2 pointsAs many of you know, among the other things I do I'm also a part time musician. I've been blessed to experience some of the things I once dreamed about. I've met and performed with people I once only knew through the radio. The lights, the crowds... I've been blessed. One of the best, and lesser known, things about what we do is getting to be part of the celebrations in peoples' lives. I don't know how many weddings, anniversary parties, retirement parties, etc. we've done over the past 17 years or more specifically, nearly 12 for me personally. These are kind of different from the bars or festivals where people are there to see us, we're not the main event. In a way, it's kinda weird, because we often start the day as outsiders. Yet more often than not we're still drawn in, and we're "family". We've become good friends with people whose celebrations we've been the soundtrack for. It's hard to explain, but there's something special about getting to do that. Every once in a while though, a moment comes along that we aren't really expecting. A special moment for someone that wasn't planned, it just happened. This past weekend was one of those moments. I'll let you in on a little secret: Every band has a schtick, some things they'll throw in to a performance that perhaps were once spontaneous but got such a reactions someone thought, "Hmm, we need to remember that." Often these will come out when the room needs a little energizing. It's not an uncommon thing for our fiddle player to find his way playing on top of a table or bar. ( While people are watching him, I'm watching the staff or owners of the establishment. The looks on their faces are often pretty entertaining. ) This weekend he ended up with company while doing so: At the end of the night as we were packing up, he came over to say goodnight. Introduced himself and said he's 86 years old, just had hip surgery this past year. He gave me a big hug, thanked us for the music, and left. No sir, thank you. You know, the world around us seems to have gone insane. We're told every day how bad people are. Lord knows I've been feeling like packing up and moving to the mountains somewhere, away from anyone. But then something like this happens, often when I need it most. I get to see people at their best, brought together by the common bond of music and celebration, and everything is just fine, if only for a couple hours. I feel so fortunate to have that opportunity. I don't remember this man's name, I'm awful at remembering them. He may or may not remember mine. But in some strange, cosmic way, we're forever a part of each other's lives now, part of each other's memories. Long after the very last note's played, when he's gone and I'm an old man myself, I'll remember that one night night some old guy climbed up on a table and danced to the music. I'll smile. He'll be alive still. Still dancing. That's pretty damned cool.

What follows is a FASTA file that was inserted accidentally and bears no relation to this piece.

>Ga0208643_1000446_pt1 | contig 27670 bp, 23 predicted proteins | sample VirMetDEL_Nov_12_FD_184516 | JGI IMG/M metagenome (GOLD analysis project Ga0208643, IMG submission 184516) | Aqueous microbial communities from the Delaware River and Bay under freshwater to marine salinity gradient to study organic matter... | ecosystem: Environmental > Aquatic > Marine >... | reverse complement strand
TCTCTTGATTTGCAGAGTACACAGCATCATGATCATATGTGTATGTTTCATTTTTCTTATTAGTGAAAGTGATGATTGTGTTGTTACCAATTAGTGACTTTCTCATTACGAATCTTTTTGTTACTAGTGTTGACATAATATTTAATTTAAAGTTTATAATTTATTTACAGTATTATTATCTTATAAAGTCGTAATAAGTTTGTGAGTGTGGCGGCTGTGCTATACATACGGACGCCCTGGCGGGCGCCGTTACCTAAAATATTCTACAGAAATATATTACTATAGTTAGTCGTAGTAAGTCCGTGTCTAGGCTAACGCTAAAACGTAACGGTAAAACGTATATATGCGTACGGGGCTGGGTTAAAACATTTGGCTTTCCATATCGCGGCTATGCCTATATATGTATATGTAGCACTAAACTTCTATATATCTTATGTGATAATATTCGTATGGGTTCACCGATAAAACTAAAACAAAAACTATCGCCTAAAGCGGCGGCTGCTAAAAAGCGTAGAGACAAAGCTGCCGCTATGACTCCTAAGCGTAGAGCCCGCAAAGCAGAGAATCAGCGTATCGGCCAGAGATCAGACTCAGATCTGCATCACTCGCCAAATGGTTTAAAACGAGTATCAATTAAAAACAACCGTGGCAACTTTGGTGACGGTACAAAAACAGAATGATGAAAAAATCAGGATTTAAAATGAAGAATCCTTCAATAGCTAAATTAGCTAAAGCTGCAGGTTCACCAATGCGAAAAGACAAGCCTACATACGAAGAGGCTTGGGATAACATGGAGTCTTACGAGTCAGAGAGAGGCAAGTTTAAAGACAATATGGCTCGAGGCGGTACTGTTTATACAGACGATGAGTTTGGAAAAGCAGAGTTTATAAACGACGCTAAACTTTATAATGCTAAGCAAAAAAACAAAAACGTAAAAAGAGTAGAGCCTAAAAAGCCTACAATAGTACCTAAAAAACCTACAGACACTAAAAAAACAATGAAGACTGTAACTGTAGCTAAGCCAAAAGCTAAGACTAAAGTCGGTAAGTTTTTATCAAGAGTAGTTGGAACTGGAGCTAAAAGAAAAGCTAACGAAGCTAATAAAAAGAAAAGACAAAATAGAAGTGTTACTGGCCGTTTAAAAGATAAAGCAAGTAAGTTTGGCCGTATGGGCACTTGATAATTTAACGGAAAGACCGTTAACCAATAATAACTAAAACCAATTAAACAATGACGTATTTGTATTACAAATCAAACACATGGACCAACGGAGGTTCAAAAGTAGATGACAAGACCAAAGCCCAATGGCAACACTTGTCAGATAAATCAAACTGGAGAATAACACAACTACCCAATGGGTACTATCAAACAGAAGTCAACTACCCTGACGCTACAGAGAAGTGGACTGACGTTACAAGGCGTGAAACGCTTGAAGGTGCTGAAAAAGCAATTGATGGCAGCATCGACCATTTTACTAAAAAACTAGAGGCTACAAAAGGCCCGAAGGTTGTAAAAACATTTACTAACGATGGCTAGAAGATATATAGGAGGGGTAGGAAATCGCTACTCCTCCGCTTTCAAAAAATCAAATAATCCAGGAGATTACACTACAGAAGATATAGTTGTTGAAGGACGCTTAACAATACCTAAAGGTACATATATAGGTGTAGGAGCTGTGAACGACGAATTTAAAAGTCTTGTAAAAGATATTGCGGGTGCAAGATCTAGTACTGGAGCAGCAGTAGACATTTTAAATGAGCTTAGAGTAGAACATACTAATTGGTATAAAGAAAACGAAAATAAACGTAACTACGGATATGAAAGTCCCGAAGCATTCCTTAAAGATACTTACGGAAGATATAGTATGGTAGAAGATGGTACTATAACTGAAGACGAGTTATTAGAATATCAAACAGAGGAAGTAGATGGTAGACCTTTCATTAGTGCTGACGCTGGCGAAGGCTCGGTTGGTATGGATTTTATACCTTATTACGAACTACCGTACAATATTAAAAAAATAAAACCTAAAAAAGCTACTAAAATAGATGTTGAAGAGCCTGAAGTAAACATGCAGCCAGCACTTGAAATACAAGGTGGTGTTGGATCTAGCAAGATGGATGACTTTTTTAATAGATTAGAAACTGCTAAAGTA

1 pointThe Elmira High School will host a Financial Literacy Fair, open to the public, on Friday January 12 from 11:30 a.m. - 1:45 p.m. in the library. Students in the Personal Finance course, as part of the Academy of Finance program, are sponsoring the event. This event is free and open to students and adults. The program will focus on financial literacy concepts and strategies. “The students have organized this Financial Literacy Fair to teach students and adults about important issues in personal finance they have learned this semester and how it can change their lives in becoming independent citizens,” says Cheryl Sweeney, Elmira High School Business Teacher and co-advisor to the Future Business Leaders of America student group. “Our hope is that this Financial Literacy Fair will help students become self-sufficient independent citizens as well as future leaders who are preparing for finance careers or post-secondary programs in the finance industry,” says Garrett Johnson, a sophomore in the Academy of Finance at Elmira High School. The Elmira High School recently announced the launch of the new Academy of Finance program. The Academy of Finance, a member of the NAF (National Academy Foundation) Network, is a three-year program that combines required, industry-based classes with work experience. Those accepted into the program will take specialized classes and have the opportunity to work in a paid summer internship at a local business or industry-specific related organization. Based in New York City, NAF is an educational nonprofit organization dedicated to bringing education, business, and community leaders together to transform the high school experience. NAF’s educational design ignites students’ passion for learning and gives businesses the opportunity to shape America’s future workforce by transforming the learning environment to include STEM infused industry-specific curricula and work-based learning experiences, including internships. “At the Elmira High School Academy of Finance (AOF), the program engages students by using Business and Finance as a lens through which everyday problems are analyzed, approached and solved. Students learn how to think as professionals and rediscover the wonder and joy of learning,” says Cheryl Sweeney, Business Teacher for the Academy at Elmira High School. The program is open to all Elmira High School students in Grade 10-12 and the required coursework falls under electives needed for graduation. The elective courses include Personal Finance, Accounting, Business in a Global Economy and Professional Ethics. Students are supported to meet the Academy of Finance requirements through one-on-one mentoring with business teachers, other high school staff and business professionals. The Academy of Finance operates a mission to “develop future leaders who are prepared for finance or related post-secondary programs and careers through a rigorous, industry standard curriculum, work-based learning program and collaboration with our community and business partners.” The 2017-2018 school year is year-one of what district officials call “a long-term program.” There are currently 15 tenth grade students enrolled and this educational design has the ability to enroll between 50-75 students per grade level. NAF facilitates the “Academy of Finance” program across the nation and high schools apply to be under the national organization’s umbrella. Elmira High School applied last year and spent the 2016-2017 academic year planning the Academy’s implementation. Elmira High School “graduated” from the program in May and has since launched the program to students. The most significant element of the Academy of Finance is the completion of a 120 hour paid internship. The internship is a culmination of a sequence of work-based-learning activities and meant to put into practice the career skills gained throughout the NAF curriculum and AOF program. And having a Corning Credit Union Branch office located inside Elmira High School makes internship opportunities easier. Students can fulfill internship hours at our student-run credit union, through which students are recruited, trained, and coached to represent our school location as volunteer tellers serving students and faculty. Students that complete all Elmira High School “Academy of Finance” graduation requirements are eligible to graduate from National Academy of Finance. Community support is imperative to the success of this program. Our academy relies on high level support and the highest caliber leadership from its advisory board and local partners. Throughout the 2016-2017 Planning Year, a design team of community partners was developed in order to make sure resources and programs were aligned. This preparatory work helps establish a sustainable foundation and ensures student success. In addition to Elmira School District educators, the design team is made up of business leaders in our community including representatives from Chemung Canal Trust Company, H and H Financial Group, Corning Community College, Corning Credit Union, Elmira Savings Bank, and Chemung County Chamber of Commerce. Enrollment is open to every student and to remain active in the Academy, students will meet certain academic and behavioral requirements throughout their involvement. Students can obtain an Academy of Finance application through their School Counselor.